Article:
Fat Tails, Sampling

While developing a model, historical data alone may not be sufficient to test its robustness. One way to generate test data is to re-sample historical data. This “re-arrangement” of past time-series can then be fed to the model to see how it behaves.

The problem with sampling historical market data is that it may not sufficiently account for fat-tails. Typically, a uniform sample is taken. The problem with this is it under-represents the tails. This leads to models that work on average but blow up on occasion. Something you’d like to avoid.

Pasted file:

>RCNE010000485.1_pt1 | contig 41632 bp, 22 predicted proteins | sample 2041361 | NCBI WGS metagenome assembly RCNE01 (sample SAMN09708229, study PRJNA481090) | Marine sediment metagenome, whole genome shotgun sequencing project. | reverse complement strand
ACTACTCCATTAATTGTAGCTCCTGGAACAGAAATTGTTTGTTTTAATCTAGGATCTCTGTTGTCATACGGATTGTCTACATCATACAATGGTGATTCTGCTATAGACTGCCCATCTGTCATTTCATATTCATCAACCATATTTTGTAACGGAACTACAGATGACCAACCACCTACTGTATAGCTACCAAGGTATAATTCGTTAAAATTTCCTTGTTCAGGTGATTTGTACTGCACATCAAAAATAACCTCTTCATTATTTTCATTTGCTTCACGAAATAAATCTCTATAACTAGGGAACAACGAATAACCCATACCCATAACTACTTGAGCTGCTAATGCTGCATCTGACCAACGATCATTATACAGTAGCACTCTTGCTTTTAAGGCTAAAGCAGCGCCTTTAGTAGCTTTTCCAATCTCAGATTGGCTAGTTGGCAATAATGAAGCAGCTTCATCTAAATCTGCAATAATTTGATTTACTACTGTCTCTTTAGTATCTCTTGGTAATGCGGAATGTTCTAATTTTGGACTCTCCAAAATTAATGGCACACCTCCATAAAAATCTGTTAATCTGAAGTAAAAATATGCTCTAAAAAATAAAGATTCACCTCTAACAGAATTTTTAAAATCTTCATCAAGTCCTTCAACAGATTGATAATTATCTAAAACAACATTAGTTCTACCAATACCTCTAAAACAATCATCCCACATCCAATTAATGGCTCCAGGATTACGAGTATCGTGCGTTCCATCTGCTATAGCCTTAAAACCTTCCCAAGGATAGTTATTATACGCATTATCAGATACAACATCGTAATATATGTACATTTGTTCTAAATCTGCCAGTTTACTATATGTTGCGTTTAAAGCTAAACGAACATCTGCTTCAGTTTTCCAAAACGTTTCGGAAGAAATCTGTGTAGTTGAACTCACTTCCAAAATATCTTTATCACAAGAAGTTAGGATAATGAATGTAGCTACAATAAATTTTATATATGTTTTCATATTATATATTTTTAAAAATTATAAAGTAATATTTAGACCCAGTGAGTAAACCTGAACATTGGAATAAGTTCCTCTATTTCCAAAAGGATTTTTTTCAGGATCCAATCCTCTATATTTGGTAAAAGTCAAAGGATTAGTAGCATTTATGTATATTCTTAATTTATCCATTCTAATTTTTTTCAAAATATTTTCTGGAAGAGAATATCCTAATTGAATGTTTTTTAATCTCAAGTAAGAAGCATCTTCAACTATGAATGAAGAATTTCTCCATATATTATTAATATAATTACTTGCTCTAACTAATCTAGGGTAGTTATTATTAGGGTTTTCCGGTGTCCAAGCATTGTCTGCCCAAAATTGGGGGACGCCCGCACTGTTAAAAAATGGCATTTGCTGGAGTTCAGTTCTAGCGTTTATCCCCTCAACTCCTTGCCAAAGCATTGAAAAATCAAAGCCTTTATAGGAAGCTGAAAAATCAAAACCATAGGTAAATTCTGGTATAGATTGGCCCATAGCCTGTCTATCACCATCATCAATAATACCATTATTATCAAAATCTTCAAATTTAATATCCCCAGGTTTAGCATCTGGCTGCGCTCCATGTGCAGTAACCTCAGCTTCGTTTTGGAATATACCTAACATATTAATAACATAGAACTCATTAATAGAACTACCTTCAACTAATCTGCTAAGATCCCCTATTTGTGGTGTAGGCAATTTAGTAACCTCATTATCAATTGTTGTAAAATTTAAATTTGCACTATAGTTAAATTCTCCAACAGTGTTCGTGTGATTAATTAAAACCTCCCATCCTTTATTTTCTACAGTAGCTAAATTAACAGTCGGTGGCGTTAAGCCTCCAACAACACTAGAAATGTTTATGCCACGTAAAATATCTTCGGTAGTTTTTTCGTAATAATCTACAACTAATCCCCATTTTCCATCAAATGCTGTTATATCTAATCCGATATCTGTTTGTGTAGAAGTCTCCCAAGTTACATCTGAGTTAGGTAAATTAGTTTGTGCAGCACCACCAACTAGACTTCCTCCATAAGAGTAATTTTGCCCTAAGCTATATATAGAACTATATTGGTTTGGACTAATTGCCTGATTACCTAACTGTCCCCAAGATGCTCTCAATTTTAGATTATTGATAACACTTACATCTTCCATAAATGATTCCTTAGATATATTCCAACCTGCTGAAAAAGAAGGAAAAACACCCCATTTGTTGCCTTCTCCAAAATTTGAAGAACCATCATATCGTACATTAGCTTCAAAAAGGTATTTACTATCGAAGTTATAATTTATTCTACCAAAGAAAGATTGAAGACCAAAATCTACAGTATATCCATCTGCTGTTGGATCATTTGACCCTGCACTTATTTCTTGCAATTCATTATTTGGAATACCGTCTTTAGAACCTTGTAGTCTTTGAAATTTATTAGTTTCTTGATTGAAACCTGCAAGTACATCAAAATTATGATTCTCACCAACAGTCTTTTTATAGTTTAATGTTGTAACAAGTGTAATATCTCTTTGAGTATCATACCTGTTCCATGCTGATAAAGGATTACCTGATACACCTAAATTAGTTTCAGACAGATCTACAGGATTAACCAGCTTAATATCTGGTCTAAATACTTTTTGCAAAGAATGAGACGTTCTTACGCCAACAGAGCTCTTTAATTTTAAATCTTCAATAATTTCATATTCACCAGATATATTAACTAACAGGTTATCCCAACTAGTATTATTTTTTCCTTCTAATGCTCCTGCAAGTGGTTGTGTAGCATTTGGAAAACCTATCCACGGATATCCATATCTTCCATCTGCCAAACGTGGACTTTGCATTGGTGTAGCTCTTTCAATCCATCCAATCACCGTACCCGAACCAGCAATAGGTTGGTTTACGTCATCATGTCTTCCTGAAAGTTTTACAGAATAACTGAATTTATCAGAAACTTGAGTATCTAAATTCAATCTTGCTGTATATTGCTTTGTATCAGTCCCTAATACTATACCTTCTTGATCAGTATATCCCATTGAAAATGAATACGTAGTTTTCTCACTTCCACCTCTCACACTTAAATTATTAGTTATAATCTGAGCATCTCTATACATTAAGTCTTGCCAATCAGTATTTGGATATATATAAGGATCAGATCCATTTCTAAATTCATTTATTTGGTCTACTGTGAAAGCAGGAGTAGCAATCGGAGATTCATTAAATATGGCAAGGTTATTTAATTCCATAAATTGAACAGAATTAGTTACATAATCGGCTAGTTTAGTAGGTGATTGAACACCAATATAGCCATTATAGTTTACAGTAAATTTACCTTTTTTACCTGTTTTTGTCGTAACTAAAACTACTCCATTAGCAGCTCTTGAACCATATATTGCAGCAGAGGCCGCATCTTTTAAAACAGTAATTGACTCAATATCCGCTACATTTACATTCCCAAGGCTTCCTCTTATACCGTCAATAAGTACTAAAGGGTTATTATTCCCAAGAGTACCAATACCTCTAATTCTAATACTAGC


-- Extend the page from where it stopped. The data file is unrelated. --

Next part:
One way to overcome this problem is through stratified sampling. You chop the data into intervals and use their frequencies to probability weight the sample. This preserves the original distribution in the sample.

Notice the skew and the tails in the “STRAT” densities for both NIFTY and MIDCAP indices. This distribution is far more likely to result in a robust model compared to the one that just uses uniform sampling.

You can check out the R-code here.

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